It may seem odd that illegal immigration is a burning issue in rural Iowa, or that the corn state even has a "Hispanic vote." But it is precisely the influx of immigrants into small-town America over the past decade that has fueled the current national controversy. For many Republican primary voters, combating illegal immigration is an issue second only to the war in Iraq.
At the Republican CNN/YouTube debate, one citizen-questioner drew audience applause when he asked if the candidates would pledge to "veto any immigration bill that involves amnesty for those that have come here illegally."
The reference was to a sweeping Senate bill last year that would have stepped up enforcement while also legalizing millions of immigrants already in the country.
John McCain co-sponsored that bill, and he has met anger and opposition on the campaign trail because of it. When he attempted to answer the YouTube questioner by protesting, "We never proposed amnesty," a chorus of boos broke out, prompting moderator Anderson Cooper to interject, "Come on, please, let him answer."
While sticking to his view that some type of legalization will be needed eventually, McCain has made a concession to political necessity by saying that tougher enforcement is needed first.
Republican pollster Whit Ayres says that those deeply opposed to illegal immigration do feel passionate, but he has polled a lot on the topic and says this intensity only goes so far.
"They don't want a candidate who comes across as a fire-breathing, anti-Hispanic hater," Ayres says. "We have one of those and he has bombed. The last survey we did in South Carolina, Tom Tancredo got zero percent. Not a single respondent picked him for president."
Ayres notes the one candidate who has really soared in standings — Mike Huckabee — did so while taking the most temperate tone on immigration. He has repeatedly defended his support of in-state tuition for illegal immigrant children by saying, "You don't punish a child for the crime a parent commits. We are a better country than that."
But in recent weeks, rival Mitt Romney has relentlessly badgered Huckabee for his moderate positions on immigration. He issued the race's first negative TV ad, attacking Huckabee for supporting in-state tuition for migrants and for supporting "taxpayer-funded scholarships for illegal aliens."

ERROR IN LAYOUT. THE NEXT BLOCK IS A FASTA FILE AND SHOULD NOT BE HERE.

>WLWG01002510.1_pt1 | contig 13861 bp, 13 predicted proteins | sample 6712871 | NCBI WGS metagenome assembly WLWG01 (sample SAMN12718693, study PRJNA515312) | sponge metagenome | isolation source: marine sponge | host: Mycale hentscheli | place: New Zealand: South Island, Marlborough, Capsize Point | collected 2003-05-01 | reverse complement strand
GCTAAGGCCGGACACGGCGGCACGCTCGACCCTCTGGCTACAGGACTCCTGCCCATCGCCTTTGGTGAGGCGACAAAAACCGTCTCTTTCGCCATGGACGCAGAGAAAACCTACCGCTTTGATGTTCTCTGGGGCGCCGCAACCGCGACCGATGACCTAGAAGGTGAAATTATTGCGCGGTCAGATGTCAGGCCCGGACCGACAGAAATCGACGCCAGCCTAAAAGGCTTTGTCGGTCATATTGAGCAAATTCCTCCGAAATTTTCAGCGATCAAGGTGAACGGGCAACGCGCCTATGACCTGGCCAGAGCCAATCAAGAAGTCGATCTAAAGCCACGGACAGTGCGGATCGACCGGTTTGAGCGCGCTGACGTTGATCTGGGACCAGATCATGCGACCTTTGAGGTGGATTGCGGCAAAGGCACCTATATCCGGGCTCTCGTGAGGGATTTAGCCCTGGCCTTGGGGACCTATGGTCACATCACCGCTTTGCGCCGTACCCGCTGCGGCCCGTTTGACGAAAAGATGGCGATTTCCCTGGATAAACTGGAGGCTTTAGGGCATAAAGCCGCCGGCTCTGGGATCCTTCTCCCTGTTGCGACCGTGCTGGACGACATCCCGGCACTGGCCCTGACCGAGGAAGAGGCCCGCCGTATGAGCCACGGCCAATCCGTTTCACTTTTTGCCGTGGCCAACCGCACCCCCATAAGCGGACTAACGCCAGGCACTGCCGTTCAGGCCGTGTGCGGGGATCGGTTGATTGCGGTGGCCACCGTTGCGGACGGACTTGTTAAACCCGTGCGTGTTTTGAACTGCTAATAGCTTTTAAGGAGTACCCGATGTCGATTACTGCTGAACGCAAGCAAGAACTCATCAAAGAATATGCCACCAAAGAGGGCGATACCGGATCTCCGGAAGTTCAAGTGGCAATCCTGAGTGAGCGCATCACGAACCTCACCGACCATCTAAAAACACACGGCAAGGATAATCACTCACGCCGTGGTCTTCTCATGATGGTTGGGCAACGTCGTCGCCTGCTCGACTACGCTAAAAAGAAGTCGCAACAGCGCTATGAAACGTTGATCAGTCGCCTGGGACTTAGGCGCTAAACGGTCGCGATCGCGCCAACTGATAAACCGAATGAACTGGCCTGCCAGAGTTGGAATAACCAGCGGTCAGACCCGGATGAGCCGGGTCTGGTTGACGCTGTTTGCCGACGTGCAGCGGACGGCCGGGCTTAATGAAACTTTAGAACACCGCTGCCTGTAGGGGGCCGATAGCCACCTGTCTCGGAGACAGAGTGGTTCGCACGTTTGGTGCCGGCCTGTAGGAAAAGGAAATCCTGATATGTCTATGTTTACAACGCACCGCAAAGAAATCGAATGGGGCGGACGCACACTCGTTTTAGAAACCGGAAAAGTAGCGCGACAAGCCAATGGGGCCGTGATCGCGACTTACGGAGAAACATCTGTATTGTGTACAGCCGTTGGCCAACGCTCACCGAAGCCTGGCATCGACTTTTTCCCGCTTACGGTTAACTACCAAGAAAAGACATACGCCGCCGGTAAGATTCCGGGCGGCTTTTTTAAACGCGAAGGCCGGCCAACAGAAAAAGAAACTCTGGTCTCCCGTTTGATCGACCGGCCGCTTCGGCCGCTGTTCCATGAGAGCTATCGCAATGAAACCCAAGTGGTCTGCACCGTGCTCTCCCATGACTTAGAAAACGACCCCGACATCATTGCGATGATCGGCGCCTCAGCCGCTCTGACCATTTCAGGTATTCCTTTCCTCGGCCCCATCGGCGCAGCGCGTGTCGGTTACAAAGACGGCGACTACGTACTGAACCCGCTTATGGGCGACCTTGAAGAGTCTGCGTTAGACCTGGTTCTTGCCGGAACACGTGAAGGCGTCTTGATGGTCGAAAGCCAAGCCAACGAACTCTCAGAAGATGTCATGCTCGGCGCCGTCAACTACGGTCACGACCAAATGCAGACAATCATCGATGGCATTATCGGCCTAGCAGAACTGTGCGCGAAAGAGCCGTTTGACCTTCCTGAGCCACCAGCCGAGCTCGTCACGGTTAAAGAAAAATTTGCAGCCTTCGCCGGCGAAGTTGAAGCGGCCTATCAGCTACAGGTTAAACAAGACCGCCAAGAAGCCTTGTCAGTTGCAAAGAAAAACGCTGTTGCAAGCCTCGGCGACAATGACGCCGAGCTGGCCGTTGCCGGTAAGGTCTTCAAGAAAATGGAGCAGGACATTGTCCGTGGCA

In a head-spinning few days, Huckabee performed a political version of Extreme Makeover. He issued a nine-point immigration plan lifted largely from a group that seeks to reduce all immigration, legal and otherwise. The man who has several times said some anti-immigration activism is motivated by prejudice then picked up an endorsement from the founder of the Minuteman Project. At their Iowa press conference, Huckabee even apologized for earlier questioning the group's freelance border-watch brigades.
Huckabee has also put out his own TV spot on immigration, in which he intones, "no to amnesty, no to sanctuary cities," but makes no mention of his oft-stated support for giving illegal immigrants a way to become citizens.
Mitt Romney and Rudolph Giuliani have had similar conversions. Giuliani, who once championed hard-working illegal immigrants as welcome in New York, recently said he would have deported them all if he could have.
Some GOP strategists worry the party risks alienating Hispanics, the country's largest and fastest-growing minority. But if that doesn't change the tone of the debate, other pressures might.
"Well, in the general campaign they have to be careful," says Jack Pitney, who teaches government at Claremont-McKenna College. Pitney says immigration may be red hot among primary voters, but it falls in importance among Republicans nationally. And, he says, the bigger GOP tent includes more libertarian and business-oriented factions, which see immigration as economic necessity.
"I would expect in the general election Republicans will still talk about immigration," Pitney says. "But we'll see the red-meat appeals confined to direct-mail pieces sent to Republican base voters."